Thousands of shareholders in Australian electricity giant, AGL, have expressed their support for a resolution calling on the company to disclose interim emissions targets towards the Paris climate goals for both of its planned demerged companies.
The vote was put to investors at the company’s Annual General Meeting today where a large number of shareholders also voted against AGL’s remuneration plan in light of the company’s catastrophic financial performance, including a more than $2 billion full-year loss and a 70 percent plunge in the AGL share price.
“Despite AGL’s blatant attempts to greenwash its image by splitting and rebranding, the fact remains that AGL is a coal burning company and will continue to be Australia’s biggest climate polluter under its current plan,” Greenpeace Australia Pacific CEO David Ritter said.
“The results of today’s votes show that shareholders are opposed to AGL’s plan to continue down the polluting and unprofitable path of burning more coal. Instead of slapping green lipstick on a pig, AGL should do the right thing for the young people of Australia and for its investors by closing its coal burning power stations and replacing them with renewables by 2030 at the latest.”
Student climate activist, 18-year-old Ashjayeen Sharif’s bid for the AGL board garnered more than 2 percent support for his nomination bid. Mr Sharif campaigned on a platform of calling for AGL to replace its coal burning power stations with renewables by 2030 to safeguard the climate for other young people and to return AGL to profitability.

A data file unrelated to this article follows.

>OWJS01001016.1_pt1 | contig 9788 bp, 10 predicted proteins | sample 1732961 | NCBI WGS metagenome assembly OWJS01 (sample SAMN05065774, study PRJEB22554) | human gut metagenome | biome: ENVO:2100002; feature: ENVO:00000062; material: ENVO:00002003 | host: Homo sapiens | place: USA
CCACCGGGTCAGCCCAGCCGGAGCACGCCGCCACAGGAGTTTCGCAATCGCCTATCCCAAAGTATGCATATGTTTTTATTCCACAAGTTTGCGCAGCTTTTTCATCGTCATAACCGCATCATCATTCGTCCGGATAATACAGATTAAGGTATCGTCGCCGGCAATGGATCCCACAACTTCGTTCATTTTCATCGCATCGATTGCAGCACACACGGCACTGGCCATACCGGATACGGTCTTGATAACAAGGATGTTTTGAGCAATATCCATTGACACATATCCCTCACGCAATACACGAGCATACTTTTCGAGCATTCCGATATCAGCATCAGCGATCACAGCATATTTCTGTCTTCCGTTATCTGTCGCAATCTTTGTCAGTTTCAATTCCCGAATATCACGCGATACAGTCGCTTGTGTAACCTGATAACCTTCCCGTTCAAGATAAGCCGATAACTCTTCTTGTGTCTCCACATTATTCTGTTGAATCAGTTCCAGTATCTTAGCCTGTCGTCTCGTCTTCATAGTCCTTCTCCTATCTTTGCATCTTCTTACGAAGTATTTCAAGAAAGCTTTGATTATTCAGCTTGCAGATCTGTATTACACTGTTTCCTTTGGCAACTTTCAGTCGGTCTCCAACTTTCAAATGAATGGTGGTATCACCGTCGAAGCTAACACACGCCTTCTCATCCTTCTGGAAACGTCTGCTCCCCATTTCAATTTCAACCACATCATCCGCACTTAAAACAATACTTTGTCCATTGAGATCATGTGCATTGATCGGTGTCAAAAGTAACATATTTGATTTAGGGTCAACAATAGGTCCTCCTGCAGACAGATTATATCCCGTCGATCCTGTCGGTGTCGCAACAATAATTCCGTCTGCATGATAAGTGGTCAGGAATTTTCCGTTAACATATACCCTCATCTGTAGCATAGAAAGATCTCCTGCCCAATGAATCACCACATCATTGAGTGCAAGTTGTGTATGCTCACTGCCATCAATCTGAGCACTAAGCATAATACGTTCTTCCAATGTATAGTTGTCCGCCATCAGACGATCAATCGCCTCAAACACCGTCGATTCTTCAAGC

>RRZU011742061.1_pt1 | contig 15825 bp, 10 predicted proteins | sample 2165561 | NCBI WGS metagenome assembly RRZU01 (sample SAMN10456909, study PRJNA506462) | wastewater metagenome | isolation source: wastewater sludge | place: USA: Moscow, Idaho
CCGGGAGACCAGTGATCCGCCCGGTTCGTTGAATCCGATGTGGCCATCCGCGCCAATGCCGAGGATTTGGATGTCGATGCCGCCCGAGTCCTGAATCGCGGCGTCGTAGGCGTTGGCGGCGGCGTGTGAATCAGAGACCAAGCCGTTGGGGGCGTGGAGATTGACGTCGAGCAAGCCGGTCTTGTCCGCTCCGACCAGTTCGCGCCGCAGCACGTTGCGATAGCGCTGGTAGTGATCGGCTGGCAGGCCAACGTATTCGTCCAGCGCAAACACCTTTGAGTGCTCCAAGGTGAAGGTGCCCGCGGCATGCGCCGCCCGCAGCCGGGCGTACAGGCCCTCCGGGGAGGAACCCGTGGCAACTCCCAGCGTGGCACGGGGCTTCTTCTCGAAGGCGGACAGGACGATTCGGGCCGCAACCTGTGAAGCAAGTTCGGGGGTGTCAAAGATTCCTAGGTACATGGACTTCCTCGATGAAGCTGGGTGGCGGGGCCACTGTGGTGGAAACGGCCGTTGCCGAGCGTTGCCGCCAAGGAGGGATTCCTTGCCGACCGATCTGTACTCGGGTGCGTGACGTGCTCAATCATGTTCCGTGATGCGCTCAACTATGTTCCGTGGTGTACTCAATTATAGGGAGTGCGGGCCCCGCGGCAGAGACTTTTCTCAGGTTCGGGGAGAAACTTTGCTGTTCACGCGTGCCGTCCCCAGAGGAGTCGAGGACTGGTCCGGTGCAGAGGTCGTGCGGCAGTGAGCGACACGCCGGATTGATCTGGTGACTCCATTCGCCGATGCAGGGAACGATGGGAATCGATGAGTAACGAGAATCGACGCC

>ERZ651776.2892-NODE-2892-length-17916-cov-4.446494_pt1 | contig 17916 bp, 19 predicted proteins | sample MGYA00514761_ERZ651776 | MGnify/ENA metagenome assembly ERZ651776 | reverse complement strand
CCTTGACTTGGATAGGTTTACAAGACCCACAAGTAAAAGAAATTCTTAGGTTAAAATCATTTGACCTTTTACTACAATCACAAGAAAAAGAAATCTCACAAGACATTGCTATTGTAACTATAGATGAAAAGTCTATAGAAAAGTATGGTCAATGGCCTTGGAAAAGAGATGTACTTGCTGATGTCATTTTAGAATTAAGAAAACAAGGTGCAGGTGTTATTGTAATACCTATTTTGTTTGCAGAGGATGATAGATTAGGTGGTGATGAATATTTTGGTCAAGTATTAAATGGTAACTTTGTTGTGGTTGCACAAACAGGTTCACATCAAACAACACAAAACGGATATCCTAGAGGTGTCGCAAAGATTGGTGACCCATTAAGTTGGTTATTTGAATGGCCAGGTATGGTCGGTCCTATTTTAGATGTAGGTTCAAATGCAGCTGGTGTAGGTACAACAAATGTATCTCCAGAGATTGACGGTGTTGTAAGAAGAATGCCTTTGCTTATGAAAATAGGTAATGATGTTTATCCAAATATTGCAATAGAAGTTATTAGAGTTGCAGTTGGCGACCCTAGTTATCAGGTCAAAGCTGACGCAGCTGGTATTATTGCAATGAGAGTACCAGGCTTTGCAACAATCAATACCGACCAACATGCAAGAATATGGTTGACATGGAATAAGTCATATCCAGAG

Long term AGL shareholder David Langsam said he supported Mr Sharif’s bid and was scathing of the company’s leadership, performance and direction.
“I have been an investor and AGL shareholder for more than 20 years and never have I seen a company tack left and right on the environment so many times, sometimes going green and lately going black.
“AGL’s share price is in freefall, the lowest it’s been in 20 years, while the directors and executive hand themselves multi-million dollar salaries. I don’t think that an 18-year-old university student with no board experience could possibly do any worse,” Mr Langsam said.
Greenpeace CEO David Ritter added that AGL is now known as Australia’s biggest climate polluter and cannot coast along on the basis of past promises.
“The groundswell of public support for teenage board candidate Ashjayeen Sharif, who sought to shift AGL from coal to renewables, shows that Australians want our biggest energy provider to do much better on climate.”
Australasian Centre for Corporate Responsibility